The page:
A special event was held on the 31st March to promote accessible tourism in Nepal and mark the second Accessible Tourism Day. Titled “Nepal for All: Bringing Business, Best Practices and Vision Together to Promote Accessible Tourism in Nepal“, the one day event in Dhulikhel saw a range of speakers and talk sessions followed by the soft inauguration of the Accessible Unity Trail. Sagar Prasai is pictured on the Accessible Unity Trail that has been designed and developed for people with access needs and the elderly.
The second Accessible Tourism Day was organised jointly by Dhulikhel Municipality and International Development Institute in partnership with Nepal Tourism Board, Nepal Army, Four Season Travel and Tours and Sangai Hami (Together We). Bringing accessibility into our daily conversation is a priority as we continue to isolate many leading to the loss of immense opportunities. Businesses from hotels, travel agencies to service sector workers need to think about the needs of all types of customers.
There are millions of wheelchair users, people with no sight or low sight and different learning needs who are still passionate about travelling and experiencing the world around them in different ways and we can definitely be more creative in how we play a part to meet the needs of all. The “Travelling Blind” BBC show makes for an insightful watch with the show following Amar Latif and his sight guide exploring Istanbul in Turkey.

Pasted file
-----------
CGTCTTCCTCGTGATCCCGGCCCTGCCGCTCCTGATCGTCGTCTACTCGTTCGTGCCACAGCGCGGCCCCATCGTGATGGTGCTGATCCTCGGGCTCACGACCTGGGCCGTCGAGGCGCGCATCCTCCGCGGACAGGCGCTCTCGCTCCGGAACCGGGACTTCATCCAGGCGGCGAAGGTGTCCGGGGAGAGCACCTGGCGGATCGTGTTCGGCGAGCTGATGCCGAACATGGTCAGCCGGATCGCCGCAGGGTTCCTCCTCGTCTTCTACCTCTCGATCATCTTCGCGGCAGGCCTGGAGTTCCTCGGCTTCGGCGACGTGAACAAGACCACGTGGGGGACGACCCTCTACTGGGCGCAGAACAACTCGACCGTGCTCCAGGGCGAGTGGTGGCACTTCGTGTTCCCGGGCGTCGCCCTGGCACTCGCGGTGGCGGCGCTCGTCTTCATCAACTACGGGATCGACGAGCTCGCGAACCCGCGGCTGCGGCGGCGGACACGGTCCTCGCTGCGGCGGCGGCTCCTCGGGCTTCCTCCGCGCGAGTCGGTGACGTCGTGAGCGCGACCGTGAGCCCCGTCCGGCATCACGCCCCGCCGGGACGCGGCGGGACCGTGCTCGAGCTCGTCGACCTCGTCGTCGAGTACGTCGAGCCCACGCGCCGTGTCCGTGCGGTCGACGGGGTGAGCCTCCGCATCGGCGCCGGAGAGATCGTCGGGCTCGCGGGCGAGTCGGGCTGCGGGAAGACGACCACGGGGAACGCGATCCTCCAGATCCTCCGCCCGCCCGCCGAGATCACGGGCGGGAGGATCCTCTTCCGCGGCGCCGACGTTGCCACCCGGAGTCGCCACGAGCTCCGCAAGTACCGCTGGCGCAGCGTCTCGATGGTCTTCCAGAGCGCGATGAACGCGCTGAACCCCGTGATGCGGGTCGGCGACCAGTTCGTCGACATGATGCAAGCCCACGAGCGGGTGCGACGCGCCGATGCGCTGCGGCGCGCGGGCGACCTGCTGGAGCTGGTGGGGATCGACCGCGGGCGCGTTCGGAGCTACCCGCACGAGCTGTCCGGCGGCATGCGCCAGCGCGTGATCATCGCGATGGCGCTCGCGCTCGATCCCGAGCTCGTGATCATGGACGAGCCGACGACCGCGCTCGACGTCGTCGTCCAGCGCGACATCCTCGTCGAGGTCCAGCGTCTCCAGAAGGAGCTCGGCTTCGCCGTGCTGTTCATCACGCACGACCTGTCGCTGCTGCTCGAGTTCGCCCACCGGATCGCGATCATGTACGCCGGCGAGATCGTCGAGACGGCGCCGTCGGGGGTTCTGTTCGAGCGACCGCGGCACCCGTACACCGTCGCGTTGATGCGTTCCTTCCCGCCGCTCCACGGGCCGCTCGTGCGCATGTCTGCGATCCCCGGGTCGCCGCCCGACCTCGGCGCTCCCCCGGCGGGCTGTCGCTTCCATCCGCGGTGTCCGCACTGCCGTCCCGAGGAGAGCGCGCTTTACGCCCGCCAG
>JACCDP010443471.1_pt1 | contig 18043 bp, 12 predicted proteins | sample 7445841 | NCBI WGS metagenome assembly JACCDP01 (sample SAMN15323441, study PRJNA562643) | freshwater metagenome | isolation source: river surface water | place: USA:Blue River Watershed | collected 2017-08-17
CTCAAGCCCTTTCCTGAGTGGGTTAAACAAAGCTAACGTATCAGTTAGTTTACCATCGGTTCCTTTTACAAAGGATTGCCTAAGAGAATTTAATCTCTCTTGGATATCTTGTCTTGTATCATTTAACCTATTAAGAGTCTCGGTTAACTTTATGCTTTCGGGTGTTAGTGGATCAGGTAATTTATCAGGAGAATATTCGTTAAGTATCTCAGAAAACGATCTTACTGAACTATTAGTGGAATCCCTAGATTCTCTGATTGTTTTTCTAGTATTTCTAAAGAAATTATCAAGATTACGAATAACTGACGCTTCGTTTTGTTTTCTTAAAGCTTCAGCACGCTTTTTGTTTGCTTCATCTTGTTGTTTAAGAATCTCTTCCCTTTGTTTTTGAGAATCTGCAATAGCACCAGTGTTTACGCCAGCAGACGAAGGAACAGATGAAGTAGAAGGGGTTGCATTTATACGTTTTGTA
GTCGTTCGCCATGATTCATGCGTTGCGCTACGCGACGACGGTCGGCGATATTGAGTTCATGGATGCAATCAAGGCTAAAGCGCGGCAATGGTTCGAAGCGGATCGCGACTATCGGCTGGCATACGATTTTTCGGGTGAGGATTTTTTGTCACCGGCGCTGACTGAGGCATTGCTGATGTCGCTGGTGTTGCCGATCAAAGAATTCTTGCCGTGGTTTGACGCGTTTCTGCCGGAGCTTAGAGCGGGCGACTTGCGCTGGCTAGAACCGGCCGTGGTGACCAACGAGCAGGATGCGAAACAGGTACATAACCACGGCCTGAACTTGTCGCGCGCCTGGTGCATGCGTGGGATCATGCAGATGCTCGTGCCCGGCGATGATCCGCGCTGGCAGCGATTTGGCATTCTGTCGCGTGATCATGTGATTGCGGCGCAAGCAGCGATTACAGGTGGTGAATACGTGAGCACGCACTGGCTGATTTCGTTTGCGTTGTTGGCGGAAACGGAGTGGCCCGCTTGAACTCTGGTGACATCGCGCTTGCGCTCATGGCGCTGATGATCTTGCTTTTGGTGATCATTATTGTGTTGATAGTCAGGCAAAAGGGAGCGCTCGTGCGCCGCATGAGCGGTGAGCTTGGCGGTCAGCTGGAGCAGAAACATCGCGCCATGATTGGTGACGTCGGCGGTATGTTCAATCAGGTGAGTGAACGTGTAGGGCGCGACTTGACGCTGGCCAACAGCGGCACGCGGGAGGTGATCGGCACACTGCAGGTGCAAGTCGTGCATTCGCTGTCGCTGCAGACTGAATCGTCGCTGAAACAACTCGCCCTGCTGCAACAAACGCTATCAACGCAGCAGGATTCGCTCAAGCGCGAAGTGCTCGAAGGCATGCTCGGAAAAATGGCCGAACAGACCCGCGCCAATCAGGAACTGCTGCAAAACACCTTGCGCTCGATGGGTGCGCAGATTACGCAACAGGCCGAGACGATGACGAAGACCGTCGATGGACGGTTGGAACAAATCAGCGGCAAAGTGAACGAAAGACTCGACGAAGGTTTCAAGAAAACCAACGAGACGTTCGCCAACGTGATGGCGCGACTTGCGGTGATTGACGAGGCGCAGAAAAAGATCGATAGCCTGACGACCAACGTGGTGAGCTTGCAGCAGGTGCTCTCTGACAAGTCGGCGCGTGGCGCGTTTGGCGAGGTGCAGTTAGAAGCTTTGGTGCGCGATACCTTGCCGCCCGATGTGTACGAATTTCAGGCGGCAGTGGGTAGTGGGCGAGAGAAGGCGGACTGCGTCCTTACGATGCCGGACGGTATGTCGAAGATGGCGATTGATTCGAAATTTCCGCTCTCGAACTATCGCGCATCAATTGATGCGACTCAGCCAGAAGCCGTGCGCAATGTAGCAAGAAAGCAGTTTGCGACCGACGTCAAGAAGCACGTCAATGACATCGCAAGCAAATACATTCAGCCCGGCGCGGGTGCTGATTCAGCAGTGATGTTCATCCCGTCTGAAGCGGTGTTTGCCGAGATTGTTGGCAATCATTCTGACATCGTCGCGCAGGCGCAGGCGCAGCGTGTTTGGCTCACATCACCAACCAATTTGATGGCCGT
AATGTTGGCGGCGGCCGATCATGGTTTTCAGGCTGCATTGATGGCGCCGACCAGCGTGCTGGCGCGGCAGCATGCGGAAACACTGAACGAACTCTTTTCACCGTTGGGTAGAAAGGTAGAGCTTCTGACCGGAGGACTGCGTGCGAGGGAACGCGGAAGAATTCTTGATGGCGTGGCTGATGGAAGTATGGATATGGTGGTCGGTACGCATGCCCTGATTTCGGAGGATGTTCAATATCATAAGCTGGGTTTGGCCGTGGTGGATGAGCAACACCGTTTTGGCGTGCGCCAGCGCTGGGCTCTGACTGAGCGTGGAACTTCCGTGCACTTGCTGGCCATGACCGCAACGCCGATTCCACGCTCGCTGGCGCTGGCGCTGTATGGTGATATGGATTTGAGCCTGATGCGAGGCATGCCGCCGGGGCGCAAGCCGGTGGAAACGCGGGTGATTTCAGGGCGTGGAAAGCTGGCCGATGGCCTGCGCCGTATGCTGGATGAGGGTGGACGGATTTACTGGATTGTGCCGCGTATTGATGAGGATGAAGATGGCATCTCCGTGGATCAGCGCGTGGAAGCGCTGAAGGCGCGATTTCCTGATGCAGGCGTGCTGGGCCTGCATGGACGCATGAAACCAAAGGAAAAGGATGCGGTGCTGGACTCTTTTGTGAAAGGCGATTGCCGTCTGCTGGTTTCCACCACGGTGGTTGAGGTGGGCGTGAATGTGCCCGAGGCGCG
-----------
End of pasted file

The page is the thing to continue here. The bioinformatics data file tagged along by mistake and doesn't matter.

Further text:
READ: Making Travel In Nepal More Accessible
Media and people need to continue playing an important role in not only featuring individuals such as Sagar Prasai and Shristi KC but the positive work of businesses and changemakers who prioritise diversity and inclusion. It was very saddening to wake up one morning and see the photos of wheelchair users break down the raised-up footpaths in Kathmandu. Some sections of our city is at the perfect time for it to be made with everyone in mind and to see how easily we get it wrong is simply distressing.